In a two-hour period near midnight, November 2-3, 1957, nine different vehicles all exhibited ignition failures, and many suffered headlight failures as objects described as about 100-200 ft long, glowing with a general reddish or bluish glow, were encountered on roads in the vicinity of the small community of Levelland, Tex. (Ref. 10, 13, 14). This series of incidents became national headline news until officially explained in terms of ball lightning and wet ignitions. However, on checking weather data, I found that there were no thunderstorms anywhere close to Levelland that night, and there was no rain capable of wetting ignitions. Although I have not located any of the drivers involved, I have interviewed Sheriff Weir Clem of Levelland and a Levelland newspaperman, both of whom investigated the incidents that night. They confirmed the complete absence of rain or lightning activity. The incidents cannot be regarded as explained.

This class of UFO effect is by no means rare. In France in the 1954 wave of UFO sightings, Michel (14) has described many such cases involving ignition-failure in motorbikes, cars, etc. Similar instances were encountered in my checks on Australian UFO cases. There are probably of the order of a hundred cases on record (see Ref. 10 for a list of some dozens). In only a very few cases has there been any permanent damage to the vehicle's electrical system. In the Levelland case, for example, as soon as the luminous object receded from a given disturbed vehicle, its lights came back on automatically (in instances where the switches had been left on), and the engines were immediately restartable. The latter point in itself makes the "wet ignition" explanation unreasonable, of course.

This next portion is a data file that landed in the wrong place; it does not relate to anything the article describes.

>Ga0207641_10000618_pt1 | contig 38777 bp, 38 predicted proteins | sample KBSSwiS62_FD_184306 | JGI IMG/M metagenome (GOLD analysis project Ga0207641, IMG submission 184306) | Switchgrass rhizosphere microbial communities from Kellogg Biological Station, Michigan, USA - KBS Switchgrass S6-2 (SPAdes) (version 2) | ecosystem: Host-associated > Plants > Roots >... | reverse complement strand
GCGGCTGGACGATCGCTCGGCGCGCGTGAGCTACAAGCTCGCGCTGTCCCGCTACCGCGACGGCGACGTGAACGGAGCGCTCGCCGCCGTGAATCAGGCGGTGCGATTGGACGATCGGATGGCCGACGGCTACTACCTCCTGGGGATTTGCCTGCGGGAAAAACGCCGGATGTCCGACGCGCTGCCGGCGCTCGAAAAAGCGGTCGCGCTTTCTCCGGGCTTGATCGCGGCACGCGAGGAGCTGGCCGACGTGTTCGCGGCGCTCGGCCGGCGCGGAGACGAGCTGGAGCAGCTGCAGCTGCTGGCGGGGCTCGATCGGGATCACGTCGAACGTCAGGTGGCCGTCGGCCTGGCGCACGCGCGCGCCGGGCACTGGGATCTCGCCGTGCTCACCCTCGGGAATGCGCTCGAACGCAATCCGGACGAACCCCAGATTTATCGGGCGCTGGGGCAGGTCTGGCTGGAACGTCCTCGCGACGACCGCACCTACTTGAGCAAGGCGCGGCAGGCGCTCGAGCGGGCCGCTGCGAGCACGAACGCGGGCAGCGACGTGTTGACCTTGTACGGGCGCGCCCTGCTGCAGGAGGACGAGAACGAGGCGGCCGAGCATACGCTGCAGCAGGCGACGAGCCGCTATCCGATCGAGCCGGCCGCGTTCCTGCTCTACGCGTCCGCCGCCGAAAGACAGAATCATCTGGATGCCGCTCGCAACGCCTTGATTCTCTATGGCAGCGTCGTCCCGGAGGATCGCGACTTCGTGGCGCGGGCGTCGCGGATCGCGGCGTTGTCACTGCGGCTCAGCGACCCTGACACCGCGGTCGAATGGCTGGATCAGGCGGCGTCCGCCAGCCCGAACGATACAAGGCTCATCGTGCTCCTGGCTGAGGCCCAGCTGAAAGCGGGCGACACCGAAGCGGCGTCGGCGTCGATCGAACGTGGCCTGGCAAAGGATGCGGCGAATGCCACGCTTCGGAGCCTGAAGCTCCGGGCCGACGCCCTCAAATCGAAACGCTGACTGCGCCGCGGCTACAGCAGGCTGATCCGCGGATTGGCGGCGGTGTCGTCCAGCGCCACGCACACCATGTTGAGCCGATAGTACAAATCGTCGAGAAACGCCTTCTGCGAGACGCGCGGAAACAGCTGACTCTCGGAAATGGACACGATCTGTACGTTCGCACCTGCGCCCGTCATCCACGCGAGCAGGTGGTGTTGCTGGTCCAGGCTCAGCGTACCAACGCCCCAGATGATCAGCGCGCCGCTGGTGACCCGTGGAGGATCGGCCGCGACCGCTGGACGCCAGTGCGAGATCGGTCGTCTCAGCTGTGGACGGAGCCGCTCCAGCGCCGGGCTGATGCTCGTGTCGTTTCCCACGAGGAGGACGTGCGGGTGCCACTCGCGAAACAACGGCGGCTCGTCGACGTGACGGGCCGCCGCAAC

It is unclear how such effects might be produced. One suggestion that has been made as to ignition-failure is that very strong magnetic fields might so saturate the iron core of the coil that it would drive the operating point up onto the knee of the magnetization curve, so that the input magnetic oscillations would produce only very small output effects. Only a few oersteds would have to be produced right at the coil to accomplish this kind of effect, but when one back-calculates, allowing for shielding effects and typical distances, and assumes an inverse-third-power diple field, the requisite H-values within a few feet of the "UFO diple" end, to speak here somewhat loosely, come out in the megagauss range. Curiously, a number of other back-calculations of magnetic fields end up in this same range; but obviously terrestrial technologies would not easily yield such intensities. Clear evidence for residual magnetization that might be expected in the foregoing hypothesis does not exist, so far as I know. The actual mechanism may be quite unlike that mentioned.